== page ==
Any idea if the current would decrease even further if you disconnected the keyboard dongle and switched off the HDMI output with ‘tvservice -o’? (you can use a TTL-UART cable to control the Pi over the serial port, if you have one)

    If you find the time, it would be great to see a similar power-consumption-test video for the HDMIPi itself, both with and without the HDMIPi powering an attached Pi, with and without the display switched on (via the ‘POWER’ button) and with and without any HDMI signal actually attached. (i.e. so we get the full range of maximum-possible and minimum-possible power usage figures)

    • Thanks Andrew.

      In an ideal world I would have tested a model B then and there along with the others, so that everything would have been totally comparable, done on the same day with the same equipment (I even used the same micro SD card for all measurements). But it took about half an hour for each set, plus setup time, plus the complications of running two cameras etc. After 3 I’d had enough. I figured why bother with the model B since we have a B/B+ comparison.

      I didn’t put the B in the table because it was measured using different power source, which sagged to a lower voltage, hence not directly comparable (although you could compare the Watts, I suppose). PLus I didn’t use the same testing scheme for the model B.

      B: 4.98 V, 0.38 A, 1.89 Watts
      B+: 5.03 V, 0.24 A, 1.21 Watts

      I could, however do some after the fact model B tests, perhaps tomorrow, for the sake of completeness :)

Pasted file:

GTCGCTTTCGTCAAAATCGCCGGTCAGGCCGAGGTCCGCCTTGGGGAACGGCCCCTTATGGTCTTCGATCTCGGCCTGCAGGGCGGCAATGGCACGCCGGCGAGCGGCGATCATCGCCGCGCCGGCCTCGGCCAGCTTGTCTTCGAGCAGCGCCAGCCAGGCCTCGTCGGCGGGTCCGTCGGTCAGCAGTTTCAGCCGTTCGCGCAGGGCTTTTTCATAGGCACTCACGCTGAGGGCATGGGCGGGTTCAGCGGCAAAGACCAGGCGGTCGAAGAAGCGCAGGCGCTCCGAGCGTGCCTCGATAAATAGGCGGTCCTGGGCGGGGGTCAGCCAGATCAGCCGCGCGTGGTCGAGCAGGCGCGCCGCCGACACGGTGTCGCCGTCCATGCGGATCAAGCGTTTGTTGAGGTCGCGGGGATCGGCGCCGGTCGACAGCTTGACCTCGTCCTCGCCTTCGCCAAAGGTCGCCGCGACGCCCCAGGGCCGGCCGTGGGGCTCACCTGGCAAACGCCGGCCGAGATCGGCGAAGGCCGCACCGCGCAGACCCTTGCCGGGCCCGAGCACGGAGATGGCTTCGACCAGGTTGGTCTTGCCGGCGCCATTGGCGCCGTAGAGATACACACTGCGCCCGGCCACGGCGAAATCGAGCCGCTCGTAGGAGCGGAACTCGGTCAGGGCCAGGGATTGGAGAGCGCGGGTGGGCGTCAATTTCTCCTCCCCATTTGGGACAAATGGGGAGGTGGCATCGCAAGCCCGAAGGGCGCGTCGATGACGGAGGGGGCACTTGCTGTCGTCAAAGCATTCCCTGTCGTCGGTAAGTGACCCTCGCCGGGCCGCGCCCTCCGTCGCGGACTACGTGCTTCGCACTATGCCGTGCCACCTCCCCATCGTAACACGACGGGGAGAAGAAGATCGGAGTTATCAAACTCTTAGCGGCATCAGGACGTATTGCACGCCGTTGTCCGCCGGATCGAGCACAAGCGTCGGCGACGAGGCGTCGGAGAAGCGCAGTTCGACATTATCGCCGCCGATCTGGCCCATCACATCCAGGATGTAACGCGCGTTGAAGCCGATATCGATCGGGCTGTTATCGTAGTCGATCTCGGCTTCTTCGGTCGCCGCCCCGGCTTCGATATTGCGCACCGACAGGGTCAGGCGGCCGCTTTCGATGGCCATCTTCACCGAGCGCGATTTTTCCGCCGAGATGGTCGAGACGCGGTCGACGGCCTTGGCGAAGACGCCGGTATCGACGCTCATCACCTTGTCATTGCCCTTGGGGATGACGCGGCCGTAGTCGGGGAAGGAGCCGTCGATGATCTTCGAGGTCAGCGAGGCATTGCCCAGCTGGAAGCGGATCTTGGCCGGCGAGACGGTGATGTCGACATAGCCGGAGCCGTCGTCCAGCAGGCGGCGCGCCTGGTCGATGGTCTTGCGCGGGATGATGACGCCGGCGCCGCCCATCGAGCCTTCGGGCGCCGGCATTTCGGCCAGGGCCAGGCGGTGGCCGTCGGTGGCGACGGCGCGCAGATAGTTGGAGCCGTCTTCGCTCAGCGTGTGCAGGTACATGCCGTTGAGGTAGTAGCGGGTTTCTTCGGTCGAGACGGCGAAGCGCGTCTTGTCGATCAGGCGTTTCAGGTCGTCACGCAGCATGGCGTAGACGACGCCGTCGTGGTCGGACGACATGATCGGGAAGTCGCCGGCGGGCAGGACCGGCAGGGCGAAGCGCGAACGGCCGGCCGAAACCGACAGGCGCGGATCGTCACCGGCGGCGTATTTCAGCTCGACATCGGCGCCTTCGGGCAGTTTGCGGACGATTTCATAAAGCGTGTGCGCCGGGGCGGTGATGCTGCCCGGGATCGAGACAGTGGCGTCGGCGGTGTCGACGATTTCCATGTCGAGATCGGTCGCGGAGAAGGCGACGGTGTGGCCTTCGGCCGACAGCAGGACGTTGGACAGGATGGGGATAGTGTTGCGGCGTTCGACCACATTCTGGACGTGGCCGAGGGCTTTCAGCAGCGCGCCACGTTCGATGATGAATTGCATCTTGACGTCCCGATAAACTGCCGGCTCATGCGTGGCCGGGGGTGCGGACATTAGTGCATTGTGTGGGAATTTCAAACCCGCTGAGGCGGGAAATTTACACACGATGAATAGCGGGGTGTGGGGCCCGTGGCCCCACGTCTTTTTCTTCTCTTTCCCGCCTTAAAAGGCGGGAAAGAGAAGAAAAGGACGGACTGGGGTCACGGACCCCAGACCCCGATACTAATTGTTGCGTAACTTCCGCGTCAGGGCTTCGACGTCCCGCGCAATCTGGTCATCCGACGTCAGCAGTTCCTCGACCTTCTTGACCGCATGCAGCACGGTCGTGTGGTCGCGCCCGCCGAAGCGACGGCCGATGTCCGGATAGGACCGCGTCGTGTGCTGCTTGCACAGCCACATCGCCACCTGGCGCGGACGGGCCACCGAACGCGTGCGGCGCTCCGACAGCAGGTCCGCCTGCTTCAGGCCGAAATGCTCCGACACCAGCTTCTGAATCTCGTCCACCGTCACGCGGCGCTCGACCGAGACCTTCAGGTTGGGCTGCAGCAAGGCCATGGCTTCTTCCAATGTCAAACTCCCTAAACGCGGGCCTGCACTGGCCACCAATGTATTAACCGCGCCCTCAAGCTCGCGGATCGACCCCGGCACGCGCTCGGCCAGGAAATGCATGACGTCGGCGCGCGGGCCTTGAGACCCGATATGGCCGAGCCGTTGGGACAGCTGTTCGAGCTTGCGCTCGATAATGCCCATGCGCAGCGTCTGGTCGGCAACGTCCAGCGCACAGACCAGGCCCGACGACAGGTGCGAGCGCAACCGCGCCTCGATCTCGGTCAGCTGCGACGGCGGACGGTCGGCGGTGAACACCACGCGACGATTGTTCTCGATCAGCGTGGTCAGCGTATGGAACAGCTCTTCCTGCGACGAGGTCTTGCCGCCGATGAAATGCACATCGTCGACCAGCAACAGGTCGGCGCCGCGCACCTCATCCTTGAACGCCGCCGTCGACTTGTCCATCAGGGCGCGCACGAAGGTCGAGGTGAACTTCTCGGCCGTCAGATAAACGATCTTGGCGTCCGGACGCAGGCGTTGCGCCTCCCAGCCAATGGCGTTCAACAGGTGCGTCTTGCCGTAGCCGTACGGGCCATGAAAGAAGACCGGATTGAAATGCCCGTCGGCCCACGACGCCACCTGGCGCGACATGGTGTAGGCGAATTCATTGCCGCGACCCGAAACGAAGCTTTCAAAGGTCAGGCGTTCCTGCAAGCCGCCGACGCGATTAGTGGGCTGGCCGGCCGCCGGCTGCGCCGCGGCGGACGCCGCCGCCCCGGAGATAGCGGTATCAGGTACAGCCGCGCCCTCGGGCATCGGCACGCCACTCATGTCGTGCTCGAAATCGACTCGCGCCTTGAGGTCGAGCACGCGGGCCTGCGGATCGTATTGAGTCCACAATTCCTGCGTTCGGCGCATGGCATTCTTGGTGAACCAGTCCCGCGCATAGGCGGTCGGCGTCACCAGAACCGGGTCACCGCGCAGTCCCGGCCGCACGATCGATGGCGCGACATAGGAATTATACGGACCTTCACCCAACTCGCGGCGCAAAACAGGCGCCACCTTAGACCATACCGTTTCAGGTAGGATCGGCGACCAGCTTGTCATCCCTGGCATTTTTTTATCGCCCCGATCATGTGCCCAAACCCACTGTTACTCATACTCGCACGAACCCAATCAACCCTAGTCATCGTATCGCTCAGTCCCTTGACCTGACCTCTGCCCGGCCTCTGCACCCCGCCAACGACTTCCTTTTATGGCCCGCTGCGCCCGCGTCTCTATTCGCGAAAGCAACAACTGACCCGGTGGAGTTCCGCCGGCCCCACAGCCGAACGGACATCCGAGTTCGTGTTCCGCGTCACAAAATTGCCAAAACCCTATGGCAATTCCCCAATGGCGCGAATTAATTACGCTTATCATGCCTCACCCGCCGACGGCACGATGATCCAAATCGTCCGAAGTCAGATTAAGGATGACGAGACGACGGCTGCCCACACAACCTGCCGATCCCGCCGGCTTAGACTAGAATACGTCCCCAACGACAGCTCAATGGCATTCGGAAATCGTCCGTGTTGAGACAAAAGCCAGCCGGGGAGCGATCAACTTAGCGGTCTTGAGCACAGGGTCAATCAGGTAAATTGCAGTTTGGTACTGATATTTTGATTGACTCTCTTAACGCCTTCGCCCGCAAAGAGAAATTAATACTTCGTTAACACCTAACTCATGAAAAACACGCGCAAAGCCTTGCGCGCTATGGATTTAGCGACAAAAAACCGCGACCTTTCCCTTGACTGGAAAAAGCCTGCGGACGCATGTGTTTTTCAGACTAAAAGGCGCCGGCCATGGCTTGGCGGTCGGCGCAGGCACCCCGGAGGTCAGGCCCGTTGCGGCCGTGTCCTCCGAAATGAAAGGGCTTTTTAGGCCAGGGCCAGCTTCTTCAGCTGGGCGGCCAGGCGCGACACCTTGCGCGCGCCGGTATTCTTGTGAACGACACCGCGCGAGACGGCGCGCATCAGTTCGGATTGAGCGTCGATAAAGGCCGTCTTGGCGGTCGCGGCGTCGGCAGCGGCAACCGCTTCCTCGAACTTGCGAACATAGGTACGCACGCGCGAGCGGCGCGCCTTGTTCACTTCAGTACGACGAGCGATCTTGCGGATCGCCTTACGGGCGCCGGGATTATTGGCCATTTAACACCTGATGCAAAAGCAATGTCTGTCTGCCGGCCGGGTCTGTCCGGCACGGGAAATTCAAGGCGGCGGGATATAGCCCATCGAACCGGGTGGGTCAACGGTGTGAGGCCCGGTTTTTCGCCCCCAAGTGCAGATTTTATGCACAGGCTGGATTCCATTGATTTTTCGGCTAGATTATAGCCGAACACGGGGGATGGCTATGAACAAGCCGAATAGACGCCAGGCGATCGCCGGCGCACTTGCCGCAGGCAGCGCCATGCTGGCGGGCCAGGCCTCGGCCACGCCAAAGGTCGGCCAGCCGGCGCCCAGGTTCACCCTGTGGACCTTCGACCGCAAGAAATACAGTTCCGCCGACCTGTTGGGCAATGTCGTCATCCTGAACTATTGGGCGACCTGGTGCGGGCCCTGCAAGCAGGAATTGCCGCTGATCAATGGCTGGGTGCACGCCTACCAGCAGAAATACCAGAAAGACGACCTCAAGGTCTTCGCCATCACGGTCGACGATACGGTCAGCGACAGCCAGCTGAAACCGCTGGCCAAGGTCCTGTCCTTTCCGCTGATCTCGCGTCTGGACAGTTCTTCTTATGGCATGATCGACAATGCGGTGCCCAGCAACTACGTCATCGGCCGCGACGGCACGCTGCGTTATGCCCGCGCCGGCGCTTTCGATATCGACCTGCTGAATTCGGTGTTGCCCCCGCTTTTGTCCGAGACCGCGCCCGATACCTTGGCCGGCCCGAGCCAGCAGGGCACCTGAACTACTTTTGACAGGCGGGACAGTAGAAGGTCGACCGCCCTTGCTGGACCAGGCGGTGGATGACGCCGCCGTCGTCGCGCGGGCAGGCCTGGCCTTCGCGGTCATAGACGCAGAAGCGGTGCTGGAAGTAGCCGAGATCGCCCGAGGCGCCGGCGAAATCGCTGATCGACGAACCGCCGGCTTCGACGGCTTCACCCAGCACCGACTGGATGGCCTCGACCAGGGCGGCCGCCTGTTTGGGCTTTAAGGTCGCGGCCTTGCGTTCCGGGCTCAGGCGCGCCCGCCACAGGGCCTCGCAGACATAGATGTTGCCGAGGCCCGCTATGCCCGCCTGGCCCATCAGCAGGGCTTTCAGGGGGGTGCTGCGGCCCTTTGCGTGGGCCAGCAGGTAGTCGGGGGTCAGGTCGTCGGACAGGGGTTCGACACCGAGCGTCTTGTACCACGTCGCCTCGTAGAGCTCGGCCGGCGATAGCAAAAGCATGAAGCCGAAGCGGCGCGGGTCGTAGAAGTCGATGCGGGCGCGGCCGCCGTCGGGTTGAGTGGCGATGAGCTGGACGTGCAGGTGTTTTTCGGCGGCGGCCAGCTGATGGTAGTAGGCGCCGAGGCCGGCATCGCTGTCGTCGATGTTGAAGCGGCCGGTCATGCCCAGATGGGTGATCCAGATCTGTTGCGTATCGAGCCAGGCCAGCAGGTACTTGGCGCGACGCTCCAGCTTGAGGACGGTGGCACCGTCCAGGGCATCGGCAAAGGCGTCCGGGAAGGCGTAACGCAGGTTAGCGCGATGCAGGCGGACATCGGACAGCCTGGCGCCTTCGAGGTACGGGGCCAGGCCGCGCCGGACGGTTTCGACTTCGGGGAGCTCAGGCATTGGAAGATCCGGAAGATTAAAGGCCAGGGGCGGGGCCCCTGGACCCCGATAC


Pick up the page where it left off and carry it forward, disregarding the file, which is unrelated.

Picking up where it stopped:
Love the idea about the HDMIPi tests too. Will do that at some point. Actually, I was in the garage measuring A+ with HDMIPi while you wrote that comment, but just a quick and dirty. 5.14V, 1.1A idle, 5.14V 1.12-1.14A GPU use.

    • Model B results measured and added. That’s for rev 2. If you ask me for rev. 1 I’ll swear ;p

  5. Interesting test, but would you care to detail what PS you used?

  6. Excuse me , I wanna know where can I buy the LCD which you use in the video ?
    I find so many place , but I can’t find the same type.

  7. Hi! I just got an A+ model and I’m looking for schematics and GPIO details. Do you know where I can find this?
    Thank you !

  8. Thanks a lot for the testing, which is very informative.

  9. This article could do with an update to include the Pi 2 B and the PiZero ;-)


    • I suggest you look at the one I published yesterday

      • Alex – I agree with your reply, but for future reference maybe it’d be useful to update the article here (which possibly has quite a few incoming links / bookmarks?) to include a link to the most recent ‘update’ on this subject?

        • You’re probably right (you usually are) :P but people have to remember this is a blog and the zero was released 3 days ago, so why comment on a page that’s a year old and entitled A+? There was also an update for pi2 a day or two after it came out.

  10. My Raspberry A+ with a usb to ethernet works as webserver, printserver “with samba so i have a little workgroup filesystem”, and a veryyyyyyy light ftp server, this machine does a beautiful job “the site does not have that many clicks so the workload is minimal” I only have it connected to power and ethernet and the machine works as a charm, now testing it’s uptime.

Leave a Reply